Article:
About nine in ten residents speak Greek and identify themselves as Greeks. They originate from ancient Greeks, but have been mixed through the centuries by immigration of mainly Slavic people.
A major migration took place after 1923 when Greece lost a war against Turkey. At that time, about 1.5 million ethnic Greeks were forced to move from Turkey to Greece and up to half a million ethnic Turks were deported from Greek Macedonia to Turkey.
- COUNTRYAAH.COM: Key populations estimated size and data of Greece, including population density of how many people per square mile. Also included are facts for population and language.
In Thrace in the Northeast, about 150,000 Muslims live: ethnic Turks, pomaks (Muslim slaves) and Muslim Roma. Other minorities are Albanians, Christian Roma, Macedonians and Bulgarians. Many ethnic groups have a long history in Greece, others fled from the Balkans of the war in the 1990s. At the same time, people from Turkey (Kurds), the Middle East, South Asia, Africa and China immigrated. Greece’s comparatively high standard of living attracted, as did the widespread informal labor market where it was relatively easy to find bedding. More than half of these recent immigrants are Albanians.
Large refugee streams
During the 2000s and 2010s, Greece has also received hundreds of thousands of people from Asia and Africa who have mostly entered the country via Turkey in search of a better life in Europe, or on the run from war and violence. As the first beneficiary country, Greece is under EU rules responsible for accommodating them and investigating their possibility of political asylum or residence permits for other reasons. However, the Greek authorities have repeatedly received harsh criticism from the EU and NGOs for how these refugees are treated. The accumulation of large numbers of deprived people in the big cities has also greatly increased xenophobia among the Greeks. There are many reports of physical attacks with racist motives.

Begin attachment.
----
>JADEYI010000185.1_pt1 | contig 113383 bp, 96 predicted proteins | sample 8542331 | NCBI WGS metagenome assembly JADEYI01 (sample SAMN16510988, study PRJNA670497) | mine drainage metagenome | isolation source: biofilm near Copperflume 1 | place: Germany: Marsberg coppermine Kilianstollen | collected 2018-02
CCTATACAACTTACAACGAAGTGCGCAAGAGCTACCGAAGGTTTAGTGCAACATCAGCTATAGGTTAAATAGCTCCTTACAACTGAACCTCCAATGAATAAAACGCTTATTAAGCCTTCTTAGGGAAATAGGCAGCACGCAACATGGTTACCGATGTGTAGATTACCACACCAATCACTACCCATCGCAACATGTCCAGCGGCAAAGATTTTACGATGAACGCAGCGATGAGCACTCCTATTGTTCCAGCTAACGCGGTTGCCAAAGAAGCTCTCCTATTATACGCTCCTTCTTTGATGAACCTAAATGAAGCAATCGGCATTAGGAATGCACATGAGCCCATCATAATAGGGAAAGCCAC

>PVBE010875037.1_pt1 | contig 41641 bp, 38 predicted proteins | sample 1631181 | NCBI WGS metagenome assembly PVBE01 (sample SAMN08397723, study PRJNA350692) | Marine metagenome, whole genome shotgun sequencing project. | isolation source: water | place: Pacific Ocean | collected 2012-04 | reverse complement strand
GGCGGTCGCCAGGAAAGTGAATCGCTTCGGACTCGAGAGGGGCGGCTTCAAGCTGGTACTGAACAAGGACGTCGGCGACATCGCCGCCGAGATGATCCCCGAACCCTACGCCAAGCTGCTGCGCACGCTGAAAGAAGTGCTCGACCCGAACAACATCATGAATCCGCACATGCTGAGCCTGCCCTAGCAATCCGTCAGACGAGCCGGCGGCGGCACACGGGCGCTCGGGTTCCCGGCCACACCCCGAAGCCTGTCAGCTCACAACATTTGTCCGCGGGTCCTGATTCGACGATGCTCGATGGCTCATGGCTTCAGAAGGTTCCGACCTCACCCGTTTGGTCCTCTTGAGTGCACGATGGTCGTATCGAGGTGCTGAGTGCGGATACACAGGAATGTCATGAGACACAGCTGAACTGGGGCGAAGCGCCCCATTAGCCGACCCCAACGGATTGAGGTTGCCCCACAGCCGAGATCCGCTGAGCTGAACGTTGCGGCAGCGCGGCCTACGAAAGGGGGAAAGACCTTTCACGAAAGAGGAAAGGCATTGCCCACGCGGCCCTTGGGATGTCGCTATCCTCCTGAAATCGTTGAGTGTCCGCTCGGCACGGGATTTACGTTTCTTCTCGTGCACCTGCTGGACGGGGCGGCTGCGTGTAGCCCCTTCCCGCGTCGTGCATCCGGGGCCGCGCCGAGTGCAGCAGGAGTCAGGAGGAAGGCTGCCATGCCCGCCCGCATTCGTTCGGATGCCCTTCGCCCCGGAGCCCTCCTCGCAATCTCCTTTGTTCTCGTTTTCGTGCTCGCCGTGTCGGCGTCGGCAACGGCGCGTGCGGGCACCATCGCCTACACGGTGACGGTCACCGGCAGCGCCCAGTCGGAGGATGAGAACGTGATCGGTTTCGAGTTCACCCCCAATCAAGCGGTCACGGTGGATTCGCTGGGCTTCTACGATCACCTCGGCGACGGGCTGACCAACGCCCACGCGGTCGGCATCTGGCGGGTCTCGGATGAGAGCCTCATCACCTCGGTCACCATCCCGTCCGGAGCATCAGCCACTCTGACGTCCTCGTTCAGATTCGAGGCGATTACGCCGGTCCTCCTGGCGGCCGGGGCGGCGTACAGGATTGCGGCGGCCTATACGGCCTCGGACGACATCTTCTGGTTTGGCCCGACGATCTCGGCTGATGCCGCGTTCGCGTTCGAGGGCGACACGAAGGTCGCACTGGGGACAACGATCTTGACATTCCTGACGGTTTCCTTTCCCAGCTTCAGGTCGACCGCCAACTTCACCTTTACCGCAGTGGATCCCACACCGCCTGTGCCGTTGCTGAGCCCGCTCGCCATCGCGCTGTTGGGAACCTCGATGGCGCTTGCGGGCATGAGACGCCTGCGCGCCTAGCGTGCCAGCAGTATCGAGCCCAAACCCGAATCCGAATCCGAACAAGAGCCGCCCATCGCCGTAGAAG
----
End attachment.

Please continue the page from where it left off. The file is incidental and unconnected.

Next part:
Greece’s geographical proximity to Turkey and Asia has put the country at the center of the global refugee crisis of recent years. Flying has flowed from conflict hearings in mainly Syria, Iraq and Afghanistan via Turkey to Greece during the first year of the 2010s. The refugee crisis culminated in the fall of 2015, when thousands of people landed on Greek soil every day (more than a million throughout the year).
After the EU and Turkey entered into an agreement in the spring of 2016 (see Calendar), the refugee flow initially diminished dramatically. But towards the end of the decade, the number increased again. Most of the refugees wanted to move on to other EU countries, but were trapped in about 50 large camps in Greece as surrounding countries tightened their refugee policy. The data are many about how violence has erupted in the overcrowded camps, between refugees and local residents or the police (read more about the refugee crisis in the Calendar).
Traditionally, emigration from Greece has been large and still lives close to five million Greeks abroad, mainly in other western countries. In the 1990s, emigration decreased markedly when living standards in Greece were raised, but since 2010, emigration has regained momentum and the country risks being affected by so-called brain drain when highly educated people emigrate.
Nearly eight out of ten Greeks live in cities. Nearly half of the population lives in and around Athens and Thessaloniki. The countryside has been largely de-populated, especially the mountain areas in the interior of the mainland.
Greece has had a high natural population growth, but it stopped during the 1990s. During the 2010s, the population has decreased as a result of emigration, declining birth rates and rising death rates.
Greek forms its own branch of the Indo-European language family. Neo-Greek has evolved from classical Greek. In order to strengthen the national feeling during the liberation from the Turks in the early 19th century, Greek was purified from elements of other languages. The modernized language that was created was called katharevousa. It differs significantly from the spoken language, dimotiki, which has been the official language since the 1970s.
FACTS – POPULATION AND LANGUAGE
citizens are not registered according to ethnicity, but the Greek speakers are about 99%
Number of residents
10 760 421 (2017)
Number of residents per square kilometer
Percentage of residents in the cities
78.7 percent (2017)
Nativity / birth
8.6 per 1000 residents (2016)
Mortality / mortality